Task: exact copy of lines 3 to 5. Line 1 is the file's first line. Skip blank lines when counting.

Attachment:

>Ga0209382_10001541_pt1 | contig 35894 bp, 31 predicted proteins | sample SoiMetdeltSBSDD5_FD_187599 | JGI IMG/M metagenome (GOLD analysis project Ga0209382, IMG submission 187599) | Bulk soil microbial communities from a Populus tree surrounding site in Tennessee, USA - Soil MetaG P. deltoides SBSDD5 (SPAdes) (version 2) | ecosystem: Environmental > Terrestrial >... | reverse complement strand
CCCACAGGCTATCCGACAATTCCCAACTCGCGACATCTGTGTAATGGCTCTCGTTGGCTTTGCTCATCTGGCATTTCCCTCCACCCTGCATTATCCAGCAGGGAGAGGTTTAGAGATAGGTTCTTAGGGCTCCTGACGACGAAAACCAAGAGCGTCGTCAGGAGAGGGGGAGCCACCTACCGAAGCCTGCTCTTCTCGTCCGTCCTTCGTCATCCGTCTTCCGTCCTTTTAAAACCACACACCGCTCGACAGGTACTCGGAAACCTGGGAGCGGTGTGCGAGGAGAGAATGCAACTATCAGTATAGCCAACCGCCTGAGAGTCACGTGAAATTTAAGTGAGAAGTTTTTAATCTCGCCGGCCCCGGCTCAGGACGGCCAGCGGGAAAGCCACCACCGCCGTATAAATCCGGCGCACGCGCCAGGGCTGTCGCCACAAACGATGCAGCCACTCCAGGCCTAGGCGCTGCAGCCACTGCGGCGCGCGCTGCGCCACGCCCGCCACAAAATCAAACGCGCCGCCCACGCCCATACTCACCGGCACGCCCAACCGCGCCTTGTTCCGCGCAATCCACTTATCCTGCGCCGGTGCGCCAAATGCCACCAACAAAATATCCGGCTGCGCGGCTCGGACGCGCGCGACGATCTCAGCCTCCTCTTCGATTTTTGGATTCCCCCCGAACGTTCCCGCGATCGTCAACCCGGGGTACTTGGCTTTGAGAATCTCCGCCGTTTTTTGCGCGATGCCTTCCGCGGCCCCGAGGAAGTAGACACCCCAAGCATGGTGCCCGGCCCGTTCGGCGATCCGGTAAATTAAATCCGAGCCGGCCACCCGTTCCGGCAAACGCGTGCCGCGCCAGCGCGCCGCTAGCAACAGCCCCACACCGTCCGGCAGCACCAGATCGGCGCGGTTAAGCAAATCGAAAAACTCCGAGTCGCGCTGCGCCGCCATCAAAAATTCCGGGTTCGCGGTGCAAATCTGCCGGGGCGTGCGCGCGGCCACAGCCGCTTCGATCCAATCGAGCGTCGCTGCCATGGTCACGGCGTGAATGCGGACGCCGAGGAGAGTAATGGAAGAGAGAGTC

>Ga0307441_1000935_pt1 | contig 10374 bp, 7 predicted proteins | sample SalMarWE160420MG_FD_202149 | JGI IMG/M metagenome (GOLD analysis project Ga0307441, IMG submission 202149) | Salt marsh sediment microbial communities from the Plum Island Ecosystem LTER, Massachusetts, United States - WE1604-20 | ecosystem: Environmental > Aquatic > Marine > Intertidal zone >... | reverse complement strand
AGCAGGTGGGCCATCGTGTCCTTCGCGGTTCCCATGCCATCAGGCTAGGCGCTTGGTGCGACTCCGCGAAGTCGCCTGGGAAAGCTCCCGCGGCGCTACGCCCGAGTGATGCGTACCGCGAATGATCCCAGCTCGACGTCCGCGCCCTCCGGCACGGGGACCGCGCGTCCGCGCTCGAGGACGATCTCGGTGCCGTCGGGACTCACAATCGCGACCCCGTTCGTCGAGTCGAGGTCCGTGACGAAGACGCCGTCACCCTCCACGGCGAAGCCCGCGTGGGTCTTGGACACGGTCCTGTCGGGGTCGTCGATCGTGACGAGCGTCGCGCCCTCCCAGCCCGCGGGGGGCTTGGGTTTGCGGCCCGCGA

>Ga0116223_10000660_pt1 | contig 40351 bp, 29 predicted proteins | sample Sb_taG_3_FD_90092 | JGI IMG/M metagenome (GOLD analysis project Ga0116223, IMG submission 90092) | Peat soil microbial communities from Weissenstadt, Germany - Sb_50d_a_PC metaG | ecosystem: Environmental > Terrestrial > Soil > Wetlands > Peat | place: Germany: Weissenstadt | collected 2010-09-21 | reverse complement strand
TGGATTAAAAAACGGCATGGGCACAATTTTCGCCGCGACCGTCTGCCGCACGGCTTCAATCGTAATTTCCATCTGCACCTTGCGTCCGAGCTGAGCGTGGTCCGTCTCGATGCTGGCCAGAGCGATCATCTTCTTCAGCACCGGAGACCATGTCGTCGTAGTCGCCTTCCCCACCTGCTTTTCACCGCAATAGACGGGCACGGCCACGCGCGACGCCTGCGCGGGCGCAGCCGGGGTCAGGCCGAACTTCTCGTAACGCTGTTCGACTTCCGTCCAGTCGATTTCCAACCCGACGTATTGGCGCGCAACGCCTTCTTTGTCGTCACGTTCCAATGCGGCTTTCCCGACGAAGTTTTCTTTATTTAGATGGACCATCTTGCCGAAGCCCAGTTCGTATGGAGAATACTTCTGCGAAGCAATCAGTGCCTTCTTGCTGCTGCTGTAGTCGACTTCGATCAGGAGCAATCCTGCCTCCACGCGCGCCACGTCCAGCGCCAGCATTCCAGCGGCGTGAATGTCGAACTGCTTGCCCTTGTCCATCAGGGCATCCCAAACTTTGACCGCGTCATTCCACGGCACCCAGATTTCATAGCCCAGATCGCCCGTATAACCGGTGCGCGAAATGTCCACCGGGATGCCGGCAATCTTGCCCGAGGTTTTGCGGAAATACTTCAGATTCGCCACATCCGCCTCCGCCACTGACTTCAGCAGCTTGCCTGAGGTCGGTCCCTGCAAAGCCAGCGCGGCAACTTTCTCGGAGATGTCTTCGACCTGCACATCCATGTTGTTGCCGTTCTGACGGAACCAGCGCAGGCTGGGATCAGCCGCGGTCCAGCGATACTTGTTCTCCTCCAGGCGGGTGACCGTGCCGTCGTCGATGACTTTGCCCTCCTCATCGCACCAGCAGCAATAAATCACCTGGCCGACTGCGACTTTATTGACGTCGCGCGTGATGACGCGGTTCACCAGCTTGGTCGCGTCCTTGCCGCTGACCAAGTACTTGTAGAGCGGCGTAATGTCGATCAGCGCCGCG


>Ga0307441_1000935_pt1 | contig 10374 bp, 7 predicted proteins | sample SalMarWE160420MG_FD_202149 | JGI IMG/M metagenome (GOLD analysis project Ga0307441, IMG submission 202149) | Salt marsh sediment microbial communities from the Plum Island Ecosystem LTER, Massachusetts, United States - WE1604-20 | ecosystem: Environmental > Aquatic > Marine > Intertidal zone >... | reverse complement strand
AGCAGGTGGGCCATCGTGTCCTTCGCGGTTCCCATGCCATCAGGCTAGGCGCTTGGTGCGACTCCGCGAAGTCGCCTGGGAAAGCTCCCGCGGCGCTACGCCCGAGTGATGCGTACCGCGAATGATCCCAGCTCGACGTCCGCGCCCTCCGGCACGGGGACCGCGCGTCCGCGCTCGAGGACGATCTCGGTGCCGTCGGGACTCACAATCGCGACCCCGTTCGTCGAGTCGAGGTCCGTGACGAAGACGCCGTCACCCTCCACGGCGAAGCCCGCGTGGGTCTTGGACACGGTCCTGTCGGGGTCGTCGATCGTGACGAGCGTCGCGCCCTCCCAGCCCGCGGGGGGCTTGGGTTTGCGGCCCGCGA

>Ga0116223_10000660_pt1 | contig 40351 bp, 29 predicted proteins | sample Sb_taG_3_FD_90092 | JGI IMG/M metagenome (GOLD analysis project Ga0116223, IMG submission 90092) | Peat soil microbial communities from Weissenstadt, Germany - Sb_50d_a_PC metaG | ecosystem: Environmental > Terrestrial > Soil > Wetlands > Peat | place: Germany: Weissenstadt | collected 2010-09-21 | reverse complement strand